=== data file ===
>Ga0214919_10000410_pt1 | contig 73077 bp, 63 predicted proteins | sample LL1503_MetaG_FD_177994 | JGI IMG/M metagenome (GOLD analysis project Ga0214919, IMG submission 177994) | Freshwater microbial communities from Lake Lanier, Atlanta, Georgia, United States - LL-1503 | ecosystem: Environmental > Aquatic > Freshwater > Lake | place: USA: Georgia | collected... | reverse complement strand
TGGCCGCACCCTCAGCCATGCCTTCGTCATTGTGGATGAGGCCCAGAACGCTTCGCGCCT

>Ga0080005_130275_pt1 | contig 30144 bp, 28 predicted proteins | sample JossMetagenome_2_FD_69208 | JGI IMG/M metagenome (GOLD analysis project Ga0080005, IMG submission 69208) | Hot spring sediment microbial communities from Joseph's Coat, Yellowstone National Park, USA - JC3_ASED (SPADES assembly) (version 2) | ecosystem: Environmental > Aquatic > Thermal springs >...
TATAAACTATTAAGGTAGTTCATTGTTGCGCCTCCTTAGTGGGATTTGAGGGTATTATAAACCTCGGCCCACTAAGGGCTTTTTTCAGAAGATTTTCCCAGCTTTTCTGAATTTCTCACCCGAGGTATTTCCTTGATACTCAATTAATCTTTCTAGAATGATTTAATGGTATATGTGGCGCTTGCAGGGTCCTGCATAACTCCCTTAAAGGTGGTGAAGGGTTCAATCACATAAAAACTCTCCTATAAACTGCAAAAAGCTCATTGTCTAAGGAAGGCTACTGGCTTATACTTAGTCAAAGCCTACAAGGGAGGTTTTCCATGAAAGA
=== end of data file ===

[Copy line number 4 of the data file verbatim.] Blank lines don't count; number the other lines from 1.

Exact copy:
TATAAACTATTAAGGTAGTTCATTGTTGCGCCTCCTTAGTGGGATTTGAGGGTATTATAAACCTCGGCCCACTAAGGGCTTTTTTCAGAAGATTTTCCCAGCTTTTCTGAATTTCTCACCCGAGGTATTTCCTTGATACTCAATTAATCTTTCTAGAATGATTTAATGGTATATGTGGCGCTTGCAGGGTCCTGCATAACTCCCTTAAAGGTGGTGAAGGGTTCAATCACATAAAAACTCTCCTATAAACTGCAAAAAGCTCATTGTCTAAGGAAGGCTACTGGCTTATACTTAGTCAAAGCCTACAAGGGAGGTTTTCCATGAAAGA